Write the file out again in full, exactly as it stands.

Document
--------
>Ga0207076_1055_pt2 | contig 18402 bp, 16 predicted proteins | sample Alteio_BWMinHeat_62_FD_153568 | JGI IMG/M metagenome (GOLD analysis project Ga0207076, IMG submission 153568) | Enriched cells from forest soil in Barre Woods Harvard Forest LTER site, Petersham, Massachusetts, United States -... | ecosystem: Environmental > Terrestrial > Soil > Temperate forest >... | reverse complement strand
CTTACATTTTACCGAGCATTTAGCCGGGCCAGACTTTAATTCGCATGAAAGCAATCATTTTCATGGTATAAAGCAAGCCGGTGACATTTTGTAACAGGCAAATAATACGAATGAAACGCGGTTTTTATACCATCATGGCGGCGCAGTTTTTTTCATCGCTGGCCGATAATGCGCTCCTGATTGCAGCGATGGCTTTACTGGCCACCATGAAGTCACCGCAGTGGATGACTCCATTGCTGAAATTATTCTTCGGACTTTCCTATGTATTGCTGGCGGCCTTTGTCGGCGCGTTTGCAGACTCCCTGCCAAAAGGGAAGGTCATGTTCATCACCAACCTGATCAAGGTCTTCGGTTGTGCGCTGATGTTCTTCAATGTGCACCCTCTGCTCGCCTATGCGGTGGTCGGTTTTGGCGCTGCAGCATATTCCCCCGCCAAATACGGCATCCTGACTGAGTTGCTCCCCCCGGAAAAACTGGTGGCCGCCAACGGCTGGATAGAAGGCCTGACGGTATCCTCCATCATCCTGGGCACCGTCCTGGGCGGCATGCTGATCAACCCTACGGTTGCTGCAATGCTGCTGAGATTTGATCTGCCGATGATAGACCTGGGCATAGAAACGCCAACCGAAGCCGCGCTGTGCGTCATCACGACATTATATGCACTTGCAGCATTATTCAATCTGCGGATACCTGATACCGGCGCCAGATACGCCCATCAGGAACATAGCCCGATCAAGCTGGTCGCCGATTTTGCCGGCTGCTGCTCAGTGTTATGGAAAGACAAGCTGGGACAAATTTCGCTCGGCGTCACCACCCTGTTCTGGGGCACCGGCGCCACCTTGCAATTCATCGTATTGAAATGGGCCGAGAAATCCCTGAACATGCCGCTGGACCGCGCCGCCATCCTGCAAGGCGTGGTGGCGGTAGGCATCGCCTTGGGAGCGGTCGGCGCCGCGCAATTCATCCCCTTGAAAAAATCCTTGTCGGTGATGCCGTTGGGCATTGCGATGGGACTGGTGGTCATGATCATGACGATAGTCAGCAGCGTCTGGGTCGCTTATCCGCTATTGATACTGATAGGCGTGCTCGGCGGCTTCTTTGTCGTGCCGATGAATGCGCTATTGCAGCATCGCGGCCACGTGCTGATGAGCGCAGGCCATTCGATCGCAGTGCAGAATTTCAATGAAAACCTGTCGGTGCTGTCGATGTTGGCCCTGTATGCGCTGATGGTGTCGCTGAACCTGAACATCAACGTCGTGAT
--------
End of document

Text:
>Ga0207076_1055_pt2 | contig 18402 bp, 16 predicted proteins | sample Alteio_BWMinHeat_62_FD_153568 | JGI IMG/M metagenome (GOLD analysis project Ga0207076, IMG submission 153568) | Enriched cells from forest soil in Barre Woods Harvard Forest LTER site, Petersham, Massachusetts, United States -... | ecosystem: Environmental > Terrestrial > Soil > Temperate forest >... | reverse complement strand
CTTACATTTTACCGAGCATTTAGCCGGGCCAGACTTTAATTCGCATGAAAGCAATCATTTTCATGGTATAAAGCAAGCCGGTGACATTTTGTAACAGGCAAATAATACGAATGAAACGCGGTTTTTATACCATCATGGCGGCGCAGTTTTTTTCATCGCTGGCCGATAATGCGCTCCTGATTGCAGCGATGGCTTTACTGGCCACCATGAAGTCACCGCAGTGGATGACTCCATTGCTGAAATTATTCTTCGGACTTTCCTATGTATTGCTGGCGGCCTTTGTCGGCGCGTTTGCAGACTCCCTGCCAAAAGGGAAGGTCATGTTCATCACCAACCTGATCAAGGTCTTCGGTTGTGCGCTGATGTTCTTCAATGTGCACCCTCTGCTCGCCTATGCGGTGGTCGGTTTTGGCGCTGCAGCATATTCCCCCGCCAAATACGGCATCCTGACTGAGTTGCTCCCCCCGGAAAAACTGGTGGCCGCCAACGGCTGGATAGAAGGCCTGACGGTATCCTCCATCATCCTGGGCACCGTCCTGGGCGGCATGCTGATCAACCCTACGGTTGCTGCAATGCTGCTGAGATTTGATCTGCCGATGATAGACCTGGGCATAGAAACGCCAACCGAAGCCGCGCTGTGCGTCATCACGACATTATATGCACTTGCAGCATTATTCAATCTGCGGATACCTGATACCGGCGCCAGATACGCCCATCAGGAACATAGCCCGATCAAGCTGGTCGCCGATTTTGCCGGCTGCTGCTCAGTGTTATGGAAAGACAAGCTGGGACAAATTTCGCTCGGCGTCACCACCCTGTTCTGGGGCACCGGCGCCACCTTGCAATTCATCGTATTGAAATGGGCCGAGAAATCCCTGAACATGCCGCTGGACCGCGCCGCCATCCTGCAAGGCGTGGTGGCGGTAGGCATCGCCTTGGGAGCGGTCGGCGCCGCGCAATTCATCCCCTTGAAAAAATCCTTGTCGGTGATGCCGTTGGGCATTGCGATGGGACTGGTGGTCATGATCATGACGATAGTCAGCAGCGTCTGGGTCGCTTATCCGCTATTGATACTGATAGGCGTGCTCGGCGGCTTCTTTGTCGTGCCGATGAATGCGCTATTGCAGCATCGCGGCCACGTGCTGATGAGCGCAGGCCATTCGATCGCAGTGCAGAATTTCAATGAAAACCTGTCGGTGCTGTCGATGTTGGCCCTGTATGCGCTGATGGTGTCGCTGAACCTGAACATCAACGTCGTGAT